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Positivity (Happiness) in the Workplace and Organizational Change

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Positivity Techniques – Reversing the Negative Spiral

As I described in the previous section, “change is the only constant” in companies during the new millennium. And with change that is driven by the need to be competitive or to reduce costs or be more efficient and productive, organizational change can create a pressurized and stressful work environment. This stressful work environment can create exactly the opposite of what is needed to be adaptable to the change all around us. Leaders and managers can apply harsh tactics to produce the results they need to meet their obligations. Toxic leaders can abuse and intimidate their team members and co-workers. Employees become fearful, distrustful and negative. An organizational downward spiral occurs. Fearful employees narrow their outlooks rather than open their thinking to innovative ideas. They are less creative instead of actively seeking greater opportunities to meet company goals. Increasing time is spent discussing negative rumors versus brainstorming new ideas. Time off sick increases, safety in workplace deteriorates and the overall deterioration of company performance accelerates. How do many leaders respond? More pressure, and more harshness and more negativity. The result is exactly the opposite of what is intended. This downturn spiral is predictable. Fredrickson (2009, p. 161) describes this spiral:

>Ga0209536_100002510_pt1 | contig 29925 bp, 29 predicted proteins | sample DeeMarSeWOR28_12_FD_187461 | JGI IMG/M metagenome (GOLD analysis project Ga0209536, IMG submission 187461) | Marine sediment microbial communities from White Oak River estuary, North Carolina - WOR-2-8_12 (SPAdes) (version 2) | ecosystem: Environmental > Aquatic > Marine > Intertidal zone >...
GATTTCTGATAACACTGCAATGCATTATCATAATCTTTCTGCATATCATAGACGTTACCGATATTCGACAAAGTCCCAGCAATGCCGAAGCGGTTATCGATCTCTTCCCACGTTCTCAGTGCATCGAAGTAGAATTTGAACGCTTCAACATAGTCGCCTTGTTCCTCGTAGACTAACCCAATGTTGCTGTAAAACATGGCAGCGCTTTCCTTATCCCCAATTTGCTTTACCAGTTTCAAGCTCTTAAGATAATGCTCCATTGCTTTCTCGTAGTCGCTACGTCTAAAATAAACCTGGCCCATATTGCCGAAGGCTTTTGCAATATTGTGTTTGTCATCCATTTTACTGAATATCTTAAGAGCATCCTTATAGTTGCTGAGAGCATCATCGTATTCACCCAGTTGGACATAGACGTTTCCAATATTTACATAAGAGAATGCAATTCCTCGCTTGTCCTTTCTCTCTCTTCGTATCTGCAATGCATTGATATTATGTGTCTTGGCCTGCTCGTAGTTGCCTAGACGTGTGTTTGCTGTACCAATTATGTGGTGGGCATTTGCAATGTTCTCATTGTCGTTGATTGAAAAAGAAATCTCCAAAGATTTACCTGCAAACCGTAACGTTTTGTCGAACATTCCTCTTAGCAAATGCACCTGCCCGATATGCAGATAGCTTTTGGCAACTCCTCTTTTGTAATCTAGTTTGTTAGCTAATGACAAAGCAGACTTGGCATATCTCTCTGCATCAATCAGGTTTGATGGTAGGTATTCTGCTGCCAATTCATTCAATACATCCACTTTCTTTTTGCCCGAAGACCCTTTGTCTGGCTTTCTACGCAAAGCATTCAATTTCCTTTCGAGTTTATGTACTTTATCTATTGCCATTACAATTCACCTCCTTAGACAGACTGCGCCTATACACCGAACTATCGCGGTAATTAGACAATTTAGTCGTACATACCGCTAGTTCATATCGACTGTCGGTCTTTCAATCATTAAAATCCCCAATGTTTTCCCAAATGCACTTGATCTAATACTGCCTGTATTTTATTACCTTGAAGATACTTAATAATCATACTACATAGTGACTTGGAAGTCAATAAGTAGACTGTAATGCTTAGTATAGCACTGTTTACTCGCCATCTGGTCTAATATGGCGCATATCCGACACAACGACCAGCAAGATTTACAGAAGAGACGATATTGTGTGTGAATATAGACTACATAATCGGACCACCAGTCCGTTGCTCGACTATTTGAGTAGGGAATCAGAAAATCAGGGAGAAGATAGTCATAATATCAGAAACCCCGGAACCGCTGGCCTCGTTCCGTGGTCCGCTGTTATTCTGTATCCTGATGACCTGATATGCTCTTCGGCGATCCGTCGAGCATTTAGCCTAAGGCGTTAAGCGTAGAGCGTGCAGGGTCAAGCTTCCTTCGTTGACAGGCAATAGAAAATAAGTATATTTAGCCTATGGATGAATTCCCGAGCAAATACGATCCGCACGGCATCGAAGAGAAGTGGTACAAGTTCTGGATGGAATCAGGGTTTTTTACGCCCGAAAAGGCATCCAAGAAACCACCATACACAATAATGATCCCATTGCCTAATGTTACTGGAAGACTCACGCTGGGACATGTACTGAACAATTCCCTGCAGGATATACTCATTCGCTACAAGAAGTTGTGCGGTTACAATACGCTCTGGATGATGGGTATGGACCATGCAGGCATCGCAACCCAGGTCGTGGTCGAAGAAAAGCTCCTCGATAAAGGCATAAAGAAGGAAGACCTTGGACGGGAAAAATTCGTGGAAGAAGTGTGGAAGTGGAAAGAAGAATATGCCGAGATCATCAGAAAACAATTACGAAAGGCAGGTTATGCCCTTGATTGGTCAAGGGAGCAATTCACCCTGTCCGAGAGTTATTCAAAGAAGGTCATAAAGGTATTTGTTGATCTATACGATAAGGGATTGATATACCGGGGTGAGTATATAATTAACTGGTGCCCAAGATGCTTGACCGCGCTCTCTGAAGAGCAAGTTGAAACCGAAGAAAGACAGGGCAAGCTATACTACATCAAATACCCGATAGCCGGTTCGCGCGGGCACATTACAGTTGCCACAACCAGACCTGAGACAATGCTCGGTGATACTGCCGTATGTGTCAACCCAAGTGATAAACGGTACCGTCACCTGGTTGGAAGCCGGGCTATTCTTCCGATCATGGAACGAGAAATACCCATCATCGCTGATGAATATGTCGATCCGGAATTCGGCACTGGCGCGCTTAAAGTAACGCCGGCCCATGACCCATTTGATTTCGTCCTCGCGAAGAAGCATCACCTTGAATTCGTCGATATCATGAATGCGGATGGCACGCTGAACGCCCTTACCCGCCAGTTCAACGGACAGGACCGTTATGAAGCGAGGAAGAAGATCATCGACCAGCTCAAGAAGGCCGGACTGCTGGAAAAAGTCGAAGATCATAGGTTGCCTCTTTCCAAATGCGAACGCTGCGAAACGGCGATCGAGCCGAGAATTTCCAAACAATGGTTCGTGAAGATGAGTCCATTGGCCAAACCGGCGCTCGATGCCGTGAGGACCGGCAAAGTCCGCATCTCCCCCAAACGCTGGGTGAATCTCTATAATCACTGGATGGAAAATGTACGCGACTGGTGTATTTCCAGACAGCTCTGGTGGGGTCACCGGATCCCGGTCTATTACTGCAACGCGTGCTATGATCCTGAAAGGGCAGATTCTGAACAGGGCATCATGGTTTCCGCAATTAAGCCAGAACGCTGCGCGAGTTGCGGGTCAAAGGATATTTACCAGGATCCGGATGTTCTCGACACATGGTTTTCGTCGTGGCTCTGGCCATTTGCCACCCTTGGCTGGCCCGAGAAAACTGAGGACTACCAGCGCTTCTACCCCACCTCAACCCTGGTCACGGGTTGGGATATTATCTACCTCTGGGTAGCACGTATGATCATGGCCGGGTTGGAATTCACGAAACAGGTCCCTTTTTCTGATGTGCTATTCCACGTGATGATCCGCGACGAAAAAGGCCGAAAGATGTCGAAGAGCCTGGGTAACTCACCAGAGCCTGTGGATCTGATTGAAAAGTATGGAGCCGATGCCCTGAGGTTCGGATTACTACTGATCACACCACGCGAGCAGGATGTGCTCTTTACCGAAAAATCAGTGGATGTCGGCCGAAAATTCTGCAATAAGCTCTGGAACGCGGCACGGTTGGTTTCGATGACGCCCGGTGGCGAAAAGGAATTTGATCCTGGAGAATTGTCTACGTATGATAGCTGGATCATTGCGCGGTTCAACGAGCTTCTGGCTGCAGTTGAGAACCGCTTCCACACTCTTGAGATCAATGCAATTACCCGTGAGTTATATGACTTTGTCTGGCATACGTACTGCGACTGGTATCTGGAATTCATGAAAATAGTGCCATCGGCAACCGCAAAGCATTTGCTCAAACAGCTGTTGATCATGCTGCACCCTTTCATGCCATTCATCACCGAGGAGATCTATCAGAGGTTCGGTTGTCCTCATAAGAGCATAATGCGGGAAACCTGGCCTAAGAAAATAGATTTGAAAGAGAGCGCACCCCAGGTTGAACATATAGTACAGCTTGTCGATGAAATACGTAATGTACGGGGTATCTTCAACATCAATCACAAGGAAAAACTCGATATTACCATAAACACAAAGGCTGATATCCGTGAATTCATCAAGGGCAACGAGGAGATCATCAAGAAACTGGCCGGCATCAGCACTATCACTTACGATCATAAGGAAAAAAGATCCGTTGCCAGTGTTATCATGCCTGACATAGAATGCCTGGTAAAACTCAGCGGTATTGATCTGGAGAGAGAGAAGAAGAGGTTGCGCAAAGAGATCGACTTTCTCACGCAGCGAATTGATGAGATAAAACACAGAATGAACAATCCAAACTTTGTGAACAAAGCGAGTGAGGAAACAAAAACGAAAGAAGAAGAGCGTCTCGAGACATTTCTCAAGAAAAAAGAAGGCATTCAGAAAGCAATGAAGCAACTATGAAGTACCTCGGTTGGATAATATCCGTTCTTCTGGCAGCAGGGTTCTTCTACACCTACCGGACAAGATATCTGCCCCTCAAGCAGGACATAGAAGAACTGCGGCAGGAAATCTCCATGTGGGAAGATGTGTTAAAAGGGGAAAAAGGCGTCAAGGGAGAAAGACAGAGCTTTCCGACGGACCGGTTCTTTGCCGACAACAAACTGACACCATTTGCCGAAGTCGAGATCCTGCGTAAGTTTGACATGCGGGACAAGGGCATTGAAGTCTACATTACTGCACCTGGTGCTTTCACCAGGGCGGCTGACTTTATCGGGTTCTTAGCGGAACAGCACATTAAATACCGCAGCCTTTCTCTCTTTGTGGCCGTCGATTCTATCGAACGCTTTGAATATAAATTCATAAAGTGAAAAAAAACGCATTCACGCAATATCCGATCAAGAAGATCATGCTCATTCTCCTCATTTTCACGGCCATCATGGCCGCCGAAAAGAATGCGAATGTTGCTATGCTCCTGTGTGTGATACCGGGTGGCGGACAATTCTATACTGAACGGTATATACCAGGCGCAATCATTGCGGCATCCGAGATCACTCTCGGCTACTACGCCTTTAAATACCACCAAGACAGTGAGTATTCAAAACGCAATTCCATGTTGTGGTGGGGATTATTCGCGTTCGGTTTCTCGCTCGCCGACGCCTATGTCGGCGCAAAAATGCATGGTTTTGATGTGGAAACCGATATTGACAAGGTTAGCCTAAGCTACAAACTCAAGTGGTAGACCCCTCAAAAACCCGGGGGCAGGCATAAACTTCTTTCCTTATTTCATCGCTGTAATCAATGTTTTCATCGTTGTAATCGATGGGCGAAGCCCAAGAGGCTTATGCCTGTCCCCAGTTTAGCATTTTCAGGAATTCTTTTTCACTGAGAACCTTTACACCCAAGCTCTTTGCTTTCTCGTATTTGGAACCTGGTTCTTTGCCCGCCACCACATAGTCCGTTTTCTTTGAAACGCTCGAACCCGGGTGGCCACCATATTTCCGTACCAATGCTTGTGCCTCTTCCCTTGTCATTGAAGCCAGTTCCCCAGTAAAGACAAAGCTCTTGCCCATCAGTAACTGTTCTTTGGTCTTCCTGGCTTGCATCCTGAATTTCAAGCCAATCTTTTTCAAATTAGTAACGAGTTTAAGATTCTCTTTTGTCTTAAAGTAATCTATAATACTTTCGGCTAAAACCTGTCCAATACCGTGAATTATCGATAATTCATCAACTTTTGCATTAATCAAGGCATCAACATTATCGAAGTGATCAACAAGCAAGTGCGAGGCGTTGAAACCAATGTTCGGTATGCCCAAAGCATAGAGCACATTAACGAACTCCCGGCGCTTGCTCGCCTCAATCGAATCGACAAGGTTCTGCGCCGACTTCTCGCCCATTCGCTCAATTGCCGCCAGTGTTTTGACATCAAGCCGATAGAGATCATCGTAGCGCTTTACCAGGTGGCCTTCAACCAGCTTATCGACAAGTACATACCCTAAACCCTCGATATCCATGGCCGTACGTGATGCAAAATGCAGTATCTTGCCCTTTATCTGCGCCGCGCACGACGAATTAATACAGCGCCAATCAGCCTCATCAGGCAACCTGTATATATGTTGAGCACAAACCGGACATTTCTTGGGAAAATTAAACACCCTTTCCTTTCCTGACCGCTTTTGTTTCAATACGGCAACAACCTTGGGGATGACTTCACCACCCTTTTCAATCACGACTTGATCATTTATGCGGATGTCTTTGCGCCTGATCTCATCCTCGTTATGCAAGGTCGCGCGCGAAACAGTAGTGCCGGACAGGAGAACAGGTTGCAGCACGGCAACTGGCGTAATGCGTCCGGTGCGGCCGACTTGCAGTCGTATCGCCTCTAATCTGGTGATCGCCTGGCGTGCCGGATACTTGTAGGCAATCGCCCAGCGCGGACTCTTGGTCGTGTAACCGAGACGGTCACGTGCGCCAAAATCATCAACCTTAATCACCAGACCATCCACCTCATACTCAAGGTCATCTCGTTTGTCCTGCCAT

Negative emotions – like fear and anger – can also spawn negative thinking. This reciprocal dynamic is in fact why downward spirals are so slippery. Negative thoughts and emotions feed on each other. And as they do, they pull you down their abyss.

It is important to note that the techniques described below, however simple, can apparently have a lasting impact on organizational culture and individual employees. Lyubmirsky, Boehm and Sheldon (2011) comment that “engaging in happiness-increasing activities (such as committing to important goals, meditating, acting kindly towards others, thinking optimistically or expressing gratitude) has the potential to improve levels of happiness for significant periods of time.”

“Spiral Up” to Constructive Change

The negative spiral can be stopped and reversed. And for organizational change to be effective and efficient I believe this negative spiral must be reversed. While I firmly believe negative issues must be addressed (“risk” in project parlance) for effective organizational change, our challenge is dealing with risks and problems positively and constructively. Indeed, I apply certain of these techniques on my own consulting practice to good effect. However, they can only be as effective as the broader organization and project will permit and support; furthermore, positivity needs to become a core competence of the organization if the “spiral up” is to be truly effective. The following techniques describe a sample of the methods to achieve this outcome.

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